Monthly Archives: April 2014

Film Review: The Desolation of Smaug

Warning: Spoilers, including spoilers for parts of The Hobbit that will be covered in the third film.

I’ve been away so long you’d probably thought I’d done a Bilbo, and gone off to foreign parts in search of adventure. But no, I’m back, and I’m here with a review for the second Hobbit film: The … [drumroll] … Desolation of Smaug. Just the other day I saw this second instalment in the film trilogy that has held geeks and non-geeks alike in eager anticipation, and I’m keen to express my conflicting thoughts on it with you.

To begin with, I want to say what I said last time: the Set. Was. Awesome. Well, maybe not quite as incredible as the set for An Unexpected Journey — Mirkwood, for one, could have been a little better — but most things were really, really good. There was Erebor, again, of course (though now after decades of dragon habitation), and Laketown was terrific. Best of all was probably King Thranduil’s halls, and it was perhaps a pity we didn’t see more of it. And of course there was the entire landscape, which was surely enough to make anyone want to move to Middle-Earth… or New Zealand.

Going on to the storyline, and pacing, I can’t say I was quite as impressed. It seemed like they tilted the whole film forwards, rushing through the early parts and spending too much time (and inventing too much) in the later stages.

For a start, there was Beorn. I would have liked to see more of him than one brief scene. I suppose, in the novel, the time with Beorn was a bit of a lull in the tension which Jackson probably wanted to avoid, but perhaps we could have had a just little more? Also, though Beorn was terrific as a bear, as a man he was not really how I imagined him. The hair was good, but character-wise I thought he would be more impetuous, more volatile, more hearty. In the one scene where we see him, we see only his grave and gloomy side.

I could easily pass over Beorn not meeting my expectations, but I confess I was disappointed with the whole section in Mirkwood. “Flies and Spiders”, and the whole of the events in Mirkwood is one of my favourite parts of The Hobbit. It is one of the most crucial parts of the novel in terms of Bilbo’s character development, and the prolonged dark, depressive atmosphere is really one of the low-points of the novel for the company, especially with the unexpected absence of Gandalf.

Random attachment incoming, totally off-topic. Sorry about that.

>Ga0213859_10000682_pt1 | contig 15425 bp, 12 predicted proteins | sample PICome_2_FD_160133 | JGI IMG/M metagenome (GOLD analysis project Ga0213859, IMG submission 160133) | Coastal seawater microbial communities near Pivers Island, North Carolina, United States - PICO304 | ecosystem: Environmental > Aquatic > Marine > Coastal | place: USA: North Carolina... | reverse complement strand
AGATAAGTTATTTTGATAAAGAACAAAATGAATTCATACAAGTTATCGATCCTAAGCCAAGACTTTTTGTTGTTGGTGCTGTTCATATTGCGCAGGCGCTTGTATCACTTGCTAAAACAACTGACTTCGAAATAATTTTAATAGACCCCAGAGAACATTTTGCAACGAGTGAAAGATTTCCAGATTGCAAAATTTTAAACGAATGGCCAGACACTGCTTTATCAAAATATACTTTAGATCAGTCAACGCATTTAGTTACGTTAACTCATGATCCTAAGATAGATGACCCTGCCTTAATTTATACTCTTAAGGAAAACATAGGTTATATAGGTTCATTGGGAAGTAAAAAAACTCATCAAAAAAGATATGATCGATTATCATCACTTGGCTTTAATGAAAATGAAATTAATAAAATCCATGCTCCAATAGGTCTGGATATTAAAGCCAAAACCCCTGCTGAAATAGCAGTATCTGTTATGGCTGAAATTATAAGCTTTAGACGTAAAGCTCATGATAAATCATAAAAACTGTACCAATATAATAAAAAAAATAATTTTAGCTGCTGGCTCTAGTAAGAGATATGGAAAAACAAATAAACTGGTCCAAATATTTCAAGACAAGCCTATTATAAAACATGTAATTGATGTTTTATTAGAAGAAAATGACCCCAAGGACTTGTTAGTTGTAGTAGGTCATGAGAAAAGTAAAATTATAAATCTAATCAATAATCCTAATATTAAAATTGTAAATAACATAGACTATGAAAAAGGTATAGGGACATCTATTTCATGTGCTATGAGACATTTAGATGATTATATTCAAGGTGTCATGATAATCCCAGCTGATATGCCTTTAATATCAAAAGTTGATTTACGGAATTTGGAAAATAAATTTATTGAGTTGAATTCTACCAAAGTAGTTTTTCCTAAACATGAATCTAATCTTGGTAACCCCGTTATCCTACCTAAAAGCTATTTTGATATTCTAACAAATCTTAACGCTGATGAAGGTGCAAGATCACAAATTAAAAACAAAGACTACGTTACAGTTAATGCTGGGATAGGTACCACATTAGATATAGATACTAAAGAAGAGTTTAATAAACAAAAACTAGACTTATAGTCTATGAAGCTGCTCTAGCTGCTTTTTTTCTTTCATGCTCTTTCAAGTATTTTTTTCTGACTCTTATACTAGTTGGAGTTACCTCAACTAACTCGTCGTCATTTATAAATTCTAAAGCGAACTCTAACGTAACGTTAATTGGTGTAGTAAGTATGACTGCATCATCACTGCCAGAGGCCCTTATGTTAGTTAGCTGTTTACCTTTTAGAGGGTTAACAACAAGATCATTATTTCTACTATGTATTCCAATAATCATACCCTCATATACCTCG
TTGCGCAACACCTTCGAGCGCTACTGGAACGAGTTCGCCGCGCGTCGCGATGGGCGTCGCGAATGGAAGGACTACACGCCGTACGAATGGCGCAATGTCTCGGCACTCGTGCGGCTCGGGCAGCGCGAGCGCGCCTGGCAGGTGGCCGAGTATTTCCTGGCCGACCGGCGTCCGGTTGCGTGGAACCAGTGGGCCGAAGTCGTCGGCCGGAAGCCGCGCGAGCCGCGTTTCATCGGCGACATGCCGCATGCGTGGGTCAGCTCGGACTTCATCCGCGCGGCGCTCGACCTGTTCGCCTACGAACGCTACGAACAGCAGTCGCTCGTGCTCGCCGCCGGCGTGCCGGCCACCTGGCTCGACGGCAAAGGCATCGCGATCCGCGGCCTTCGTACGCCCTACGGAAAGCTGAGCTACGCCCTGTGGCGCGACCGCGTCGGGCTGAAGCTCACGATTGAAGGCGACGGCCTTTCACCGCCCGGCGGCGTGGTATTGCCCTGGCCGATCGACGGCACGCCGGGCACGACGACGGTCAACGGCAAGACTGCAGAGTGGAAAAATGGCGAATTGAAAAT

In the film, I felt the whole thing was rushed through so that we could get to more “exciting” action sequences with the roped-in Legolas and Tauriel. It seemed like we were in the forest for barely any time at all (and we skipped the moths with bulbous eyes and the whole affair with the black river and the enchanted Bombur) before Bilbo went up the tree for a look around, and then came down for a short, shallow tussle with the spiders before the elves popped along and whisked the dwarves away. Peter Jackson evidently decides film noir is not what he wants for The Desolation of Smaug, and Bilbo’s character development is set aside for another time and place.

Admittedly, in the film series much of Bilbo’s character development has already happened by this stage, what with him saving Thorin’s life at the end of The Unexpected Journey. And I suppose the scene with the spiders might not have been as impressive in a film as in the book, given that everything would be dark and hard-to-see — and Bilbo would be invisible anyway. I’m still disappointed, but I’ll keep these things in mind so that I don’t end up with an unfairly negative view of the film.

Once we get through Mirkwood, the movie-makers seem suddenly to remember they still have about five hours of film to fill and less than 150 pages of the novel to fill it with, so they start pulling in characters, fight-scenes and turkey-stuffing faster than you can say “Bilbo”. They probably thought they could sell a few more movie-tickets by satiating Orlando Bloom fans, as well as appeasing critics of Tolkien’s all-male cast, so they bring in Legolas and a red-headed girlfriend. They even seem to try and get in something of a love-triangle between Tauriel, Legolas and the “hot dwarf”, Kili.

I’m not sure what to think of these character additions. On the one hand, it is entirely plausible that Legolas should have encountered the dwarves, and Tolkien certainly did lay it a bit thin with the female half of the population in his novel. The fight scene with Legolas playing stepping-stones on the dwarves’ heads was just incredible, and I could mostly forgive the over-the-top nature of it because, after all, he’s an elf. On the other hand, the whole thing with Kili getting injured and staying behind, and then having Tauriel turn up to cure him, was going a bit far. There’s a fine line between balancing a gender-imbalanced cast and completely changing the story to invent love-interest.